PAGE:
Timmermans: ‘Nationalism is like alcoholism’

New Europe / Alexandros Michailidis

Read-out of the College meeting by First Vice-President of European Commission in charge of Better regulation, Inter-Institutional Relations, rule of Law and Charter of Fundamental Rights Frans Timmermans in Brussels, Belgium on Jul. 26, 2017

Timmermans: ‘Nationalism is like alcoholism’


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Brussels remember victims of totalitarian and authoritarian regimes: “Extremism, nationalism, xenophobia and hatred can still be heard in public speech in Europe. Keeping these memories alive is not only a tribute to the victims but also a way to ensure that these ideologies can be forcefully rejected and such atrocities never happen again.”

Using strong words, the First Vice President of the European Commission, Frans Timmermans, joined by the European Commissioner for Justice, Vera Jourova, “stand firm in our defence of democracy, the rule of law and fundamental rights, in Europe and worldwide.”

“There is no place in the European Union for extremism, intolerance and oppression,” said Timmemrmans, uploading a video at his personal page, attacking nationalists. “Nationalists are unpatriotic. A true patriot is proud of his nation, wanting that strong, peaceful, prosperous and based on values. A patriot knows that unity is needed, openness, cooperation with others, and sees the benefits of agreements, debate and solidarity,” said the First Vice-president. “Nationalism is like alcoholism,” he adds.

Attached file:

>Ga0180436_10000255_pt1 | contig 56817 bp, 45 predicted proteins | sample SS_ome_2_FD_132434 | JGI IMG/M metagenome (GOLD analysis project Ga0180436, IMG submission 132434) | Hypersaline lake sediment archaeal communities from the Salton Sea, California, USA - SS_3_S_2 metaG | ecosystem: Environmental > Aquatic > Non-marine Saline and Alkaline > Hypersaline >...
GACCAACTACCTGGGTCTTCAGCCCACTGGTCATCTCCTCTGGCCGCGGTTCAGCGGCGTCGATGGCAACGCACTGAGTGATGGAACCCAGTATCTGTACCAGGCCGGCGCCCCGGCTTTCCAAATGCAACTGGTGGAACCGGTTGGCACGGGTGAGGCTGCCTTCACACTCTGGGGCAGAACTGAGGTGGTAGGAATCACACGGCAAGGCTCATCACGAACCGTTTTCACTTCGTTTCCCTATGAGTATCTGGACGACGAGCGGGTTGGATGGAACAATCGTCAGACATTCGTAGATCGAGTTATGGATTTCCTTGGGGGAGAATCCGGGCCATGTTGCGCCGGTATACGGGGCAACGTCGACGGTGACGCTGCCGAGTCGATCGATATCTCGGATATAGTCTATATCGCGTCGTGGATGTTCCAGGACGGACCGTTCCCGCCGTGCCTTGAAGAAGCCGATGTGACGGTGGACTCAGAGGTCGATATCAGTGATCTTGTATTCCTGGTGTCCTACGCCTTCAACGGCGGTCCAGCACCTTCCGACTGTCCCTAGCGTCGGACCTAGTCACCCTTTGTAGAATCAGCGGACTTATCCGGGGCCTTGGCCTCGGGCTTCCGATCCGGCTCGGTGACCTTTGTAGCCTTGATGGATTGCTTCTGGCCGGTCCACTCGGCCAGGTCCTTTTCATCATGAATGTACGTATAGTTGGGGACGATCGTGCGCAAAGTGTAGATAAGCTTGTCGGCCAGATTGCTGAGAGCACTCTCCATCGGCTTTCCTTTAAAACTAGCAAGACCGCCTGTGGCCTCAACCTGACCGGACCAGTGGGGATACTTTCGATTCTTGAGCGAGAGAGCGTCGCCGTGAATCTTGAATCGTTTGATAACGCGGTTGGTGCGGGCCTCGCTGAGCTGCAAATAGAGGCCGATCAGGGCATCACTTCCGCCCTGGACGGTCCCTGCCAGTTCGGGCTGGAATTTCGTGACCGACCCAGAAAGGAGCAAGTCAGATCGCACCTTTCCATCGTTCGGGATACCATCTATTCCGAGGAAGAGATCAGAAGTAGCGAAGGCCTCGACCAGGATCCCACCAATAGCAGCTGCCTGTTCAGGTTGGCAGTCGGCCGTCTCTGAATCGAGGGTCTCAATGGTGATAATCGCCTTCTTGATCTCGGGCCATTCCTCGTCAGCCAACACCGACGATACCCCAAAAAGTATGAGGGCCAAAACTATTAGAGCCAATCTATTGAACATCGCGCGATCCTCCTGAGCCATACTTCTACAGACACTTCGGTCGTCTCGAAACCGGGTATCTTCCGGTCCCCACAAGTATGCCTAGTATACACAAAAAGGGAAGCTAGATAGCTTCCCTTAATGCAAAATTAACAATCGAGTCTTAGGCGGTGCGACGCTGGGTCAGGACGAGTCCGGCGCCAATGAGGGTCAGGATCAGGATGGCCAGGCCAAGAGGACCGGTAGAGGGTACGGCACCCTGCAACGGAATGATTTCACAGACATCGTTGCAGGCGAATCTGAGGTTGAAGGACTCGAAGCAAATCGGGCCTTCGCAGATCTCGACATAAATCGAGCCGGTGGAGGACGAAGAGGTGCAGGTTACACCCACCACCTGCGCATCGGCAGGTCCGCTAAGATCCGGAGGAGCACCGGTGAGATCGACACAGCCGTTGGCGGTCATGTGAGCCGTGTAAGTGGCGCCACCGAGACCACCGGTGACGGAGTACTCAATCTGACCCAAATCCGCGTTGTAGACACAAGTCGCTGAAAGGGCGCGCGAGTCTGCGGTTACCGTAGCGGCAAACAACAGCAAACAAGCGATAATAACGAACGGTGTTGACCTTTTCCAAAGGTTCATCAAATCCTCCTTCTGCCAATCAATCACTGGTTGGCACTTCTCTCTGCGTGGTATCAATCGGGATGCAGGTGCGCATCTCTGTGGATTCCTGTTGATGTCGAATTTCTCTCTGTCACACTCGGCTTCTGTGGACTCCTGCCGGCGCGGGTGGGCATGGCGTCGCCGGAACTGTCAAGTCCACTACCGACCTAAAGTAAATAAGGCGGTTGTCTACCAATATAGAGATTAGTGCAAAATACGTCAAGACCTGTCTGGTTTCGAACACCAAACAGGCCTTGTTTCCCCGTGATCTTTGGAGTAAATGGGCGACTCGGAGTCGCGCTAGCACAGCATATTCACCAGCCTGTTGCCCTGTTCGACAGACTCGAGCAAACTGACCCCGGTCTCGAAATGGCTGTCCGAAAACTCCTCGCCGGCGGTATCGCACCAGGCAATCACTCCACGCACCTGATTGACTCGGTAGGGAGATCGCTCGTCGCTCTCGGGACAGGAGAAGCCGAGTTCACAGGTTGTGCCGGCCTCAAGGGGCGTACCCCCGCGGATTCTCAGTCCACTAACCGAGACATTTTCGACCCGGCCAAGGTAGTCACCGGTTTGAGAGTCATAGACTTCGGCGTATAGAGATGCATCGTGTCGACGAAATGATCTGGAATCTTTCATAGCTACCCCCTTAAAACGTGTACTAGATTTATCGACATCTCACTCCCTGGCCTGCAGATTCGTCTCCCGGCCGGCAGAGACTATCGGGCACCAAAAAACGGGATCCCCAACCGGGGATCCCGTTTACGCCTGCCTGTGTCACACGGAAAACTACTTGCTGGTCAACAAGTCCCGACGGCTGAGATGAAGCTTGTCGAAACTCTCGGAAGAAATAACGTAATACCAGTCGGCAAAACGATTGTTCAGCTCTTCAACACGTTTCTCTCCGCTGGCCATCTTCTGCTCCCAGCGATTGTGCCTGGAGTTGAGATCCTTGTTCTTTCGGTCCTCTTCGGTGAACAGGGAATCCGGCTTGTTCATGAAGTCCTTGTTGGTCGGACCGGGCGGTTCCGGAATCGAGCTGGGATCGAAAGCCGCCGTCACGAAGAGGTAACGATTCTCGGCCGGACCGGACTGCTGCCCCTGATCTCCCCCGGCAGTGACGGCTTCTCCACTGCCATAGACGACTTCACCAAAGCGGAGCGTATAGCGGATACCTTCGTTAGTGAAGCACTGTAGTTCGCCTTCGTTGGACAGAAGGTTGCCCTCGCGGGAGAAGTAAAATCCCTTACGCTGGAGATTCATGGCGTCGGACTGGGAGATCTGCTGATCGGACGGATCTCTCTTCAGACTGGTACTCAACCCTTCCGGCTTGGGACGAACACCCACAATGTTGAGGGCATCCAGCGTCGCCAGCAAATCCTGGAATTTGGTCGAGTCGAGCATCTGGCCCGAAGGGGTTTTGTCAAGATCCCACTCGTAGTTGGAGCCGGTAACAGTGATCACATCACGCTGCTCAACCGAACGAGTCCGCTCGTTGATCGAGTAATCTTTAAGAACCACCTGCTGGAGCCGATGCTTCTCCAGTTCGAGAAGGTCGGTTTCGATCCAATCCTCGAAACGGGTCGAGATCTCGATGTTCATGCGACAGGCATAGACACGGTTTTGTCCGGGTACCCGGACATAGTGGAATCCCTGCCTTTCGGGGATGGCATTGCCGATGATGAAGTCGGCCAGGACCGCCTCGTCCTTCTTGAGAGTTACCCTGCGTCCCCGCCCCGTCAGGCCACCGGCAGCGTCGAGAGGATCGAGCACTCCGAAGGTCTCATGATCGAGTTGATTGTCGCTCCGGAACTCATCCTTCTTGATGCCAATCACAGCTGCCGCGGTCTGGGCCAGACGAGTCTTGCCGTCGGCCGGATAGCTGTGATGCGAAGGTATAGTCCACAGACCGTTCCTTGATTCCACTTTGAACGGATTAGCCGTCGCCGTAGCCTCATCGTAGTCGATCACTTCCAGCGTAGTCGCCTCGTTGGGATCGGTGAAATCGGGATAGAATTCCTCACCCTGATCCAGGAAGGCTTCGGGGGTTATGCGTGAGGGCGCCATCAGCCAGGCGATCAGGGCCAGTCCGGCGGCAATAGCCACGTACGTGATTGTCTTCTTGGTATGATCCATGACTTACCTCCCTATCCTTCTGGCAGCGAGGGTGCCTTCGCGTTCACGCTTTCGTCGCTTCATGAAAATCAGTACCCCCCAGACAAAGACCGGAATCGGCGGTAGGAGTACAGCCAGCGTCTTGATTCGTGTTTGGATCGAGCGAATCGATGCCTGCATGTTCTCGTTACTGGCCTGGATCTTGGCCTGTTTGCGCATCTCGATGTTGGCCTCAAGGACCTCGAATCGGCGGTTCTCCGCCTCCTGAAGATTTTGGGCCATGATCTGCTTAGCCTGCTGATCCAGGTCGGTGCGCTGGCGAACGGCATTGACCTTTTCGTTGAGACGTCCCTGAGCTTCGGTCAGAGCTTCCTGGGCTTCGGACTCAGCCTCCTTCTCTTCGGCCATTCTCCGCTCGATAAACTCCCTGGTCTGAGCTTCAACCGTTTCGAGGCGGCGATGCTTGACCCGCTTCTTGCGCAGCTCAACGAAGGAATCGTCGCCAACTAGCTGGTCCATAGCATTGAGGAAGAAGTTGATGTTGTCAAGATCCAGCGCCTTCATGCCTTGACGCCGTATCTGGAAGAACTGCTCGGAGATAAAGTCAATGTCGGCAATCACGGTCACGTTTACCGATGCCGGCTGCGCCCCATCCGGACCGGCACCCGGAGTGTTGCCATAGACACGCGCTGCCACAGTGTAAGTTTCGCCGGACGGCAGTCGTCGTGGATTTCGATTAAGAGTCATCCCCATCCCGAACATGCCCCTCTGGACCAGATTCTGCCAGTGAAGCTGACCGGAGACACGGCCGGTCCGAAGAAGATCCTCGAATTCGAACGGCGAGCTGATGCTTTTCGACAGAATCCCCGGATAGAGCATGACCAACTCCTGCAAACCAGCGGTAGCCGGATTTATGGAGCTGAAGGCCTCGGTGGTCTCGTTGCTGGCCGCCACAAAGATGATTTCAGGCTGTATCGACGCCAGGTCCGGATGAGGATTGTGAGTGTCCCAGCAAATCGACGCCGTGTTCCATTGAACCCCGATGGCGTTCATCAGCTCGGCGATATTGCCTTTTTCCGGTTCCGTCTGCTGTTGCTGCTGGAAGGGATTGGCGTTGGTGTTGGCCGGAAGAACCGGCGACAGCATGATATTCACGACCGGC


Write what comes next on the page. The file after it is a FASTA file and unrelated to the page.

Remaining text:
‘Nationalism makes us weak’

“Today, on the European anniversary of victims of all forms of totalitarian and authoritarian regimes, I want to convey a clear message: a patriot is a European, a European is a patriot,” said Timmermans, adding that it is European cooperation, patriotism and values that makes Europeans who they are. “Let us repel extreme nationalism, which makes our Member States individually and collectively weaker,” he concludes.

Black Ribbon anniversary

It was on August 23, 1939, Nazi Germany and the Soviet Union signed the Molotov Ribbentrop Pact, which marked the beginning of one of the darkest periods of the recent history of the continent. “Totalitarian regimes across Europe restricted people’s freedoms; violated their rights and made millions of ordinary citizens victims of their ideology,” add the Commissioners on Wednesday’s statement.

”Totalitarian regimes invaded freedoms and made millions of citizens victims of their ideology. We must keep the memory of the horrors of the past alive. That gives us the knowledge and power to reject those who wish to revive these ideologies,” adds the statement.

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